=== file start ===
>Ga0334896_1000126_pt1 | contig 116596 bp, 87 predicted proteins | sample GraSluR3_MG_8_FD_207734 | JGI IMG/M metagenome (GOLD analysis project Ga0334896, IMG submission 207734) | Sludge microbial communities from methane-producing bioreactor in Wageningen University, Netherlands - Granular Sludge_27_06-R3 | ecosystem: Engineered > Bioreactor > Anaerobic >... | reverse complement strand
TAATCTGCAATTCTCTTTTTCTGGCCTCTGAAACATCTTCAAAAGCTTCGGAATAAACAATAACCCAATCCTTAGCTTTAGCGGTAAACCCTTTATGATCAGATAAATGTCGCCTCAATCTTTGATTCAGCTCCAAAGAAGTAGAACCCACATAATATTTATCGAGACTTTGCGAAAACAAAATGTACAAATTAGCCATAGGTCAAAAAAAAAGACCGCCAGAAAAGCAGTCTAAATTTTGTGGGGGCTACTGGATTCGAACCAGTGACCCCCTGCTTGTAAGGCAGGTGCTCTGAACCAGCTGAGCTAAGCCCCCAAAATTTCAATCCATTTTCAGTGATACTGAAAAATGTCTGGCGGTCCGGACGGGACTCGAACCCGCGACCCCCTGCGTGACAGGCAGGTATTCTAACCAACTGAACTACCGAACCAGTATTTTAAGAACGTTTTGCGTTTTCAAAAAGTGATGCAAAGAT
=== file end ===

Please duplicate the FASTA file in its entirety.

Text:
>Ga0334896_1000126_pt1 | contig 116596 bp, 87 predicted proteins | sample GraSluR3_MG_8_FD_207734 | JGI IMG/M metagenome (GOLD analysis project Ga0334896, IMG submission 207734) | Sludge microbial communities from methane-producing bioreactor in Wageningen University, Netherlands - Granular Sludge_27_06-R3 | ecosystem: Engineered > Bioreactor > Anaerobic >... | reverse complement strand
TAATCTGCAATTCTCTTTTTCTGGCCTCTGAAACATCTTCAAAAGCTTCGGAATAAACAATAACCCAATCCTTAGCTTTAGCGGTAAACCCTTTATGATCAGATAAATGTCGCCTCAATCTTTGATTCAGCTCCAAAGAAGTAGAACCCACATAATATTTATCGAGACTTTGCGAAAACAAAATGTACAAATTAGCCATAGGTCAAAAAAAAAGACCGCCAGAAAAGCAGTCTAAATTTTGTGGGGGCTACTGGATTCGAACCAGTGACCCCCTGCTTGTAAGGCAGGTGCTCTGAACCAGCTGAGCTAAGCCCCCAAAATTTCAATCCATTTTCAGTGATACTGAAAAATGTCTGGCGGTCCGGACGGGACTCGAACCCGCGACCCCCTGCGTGACAGGCAGGTATTCTAACCAACTGAACTACCGAACCAGTATTTTAAGAACGTTTTGCGTTTTCAAAAAGTGATGCAAAGAT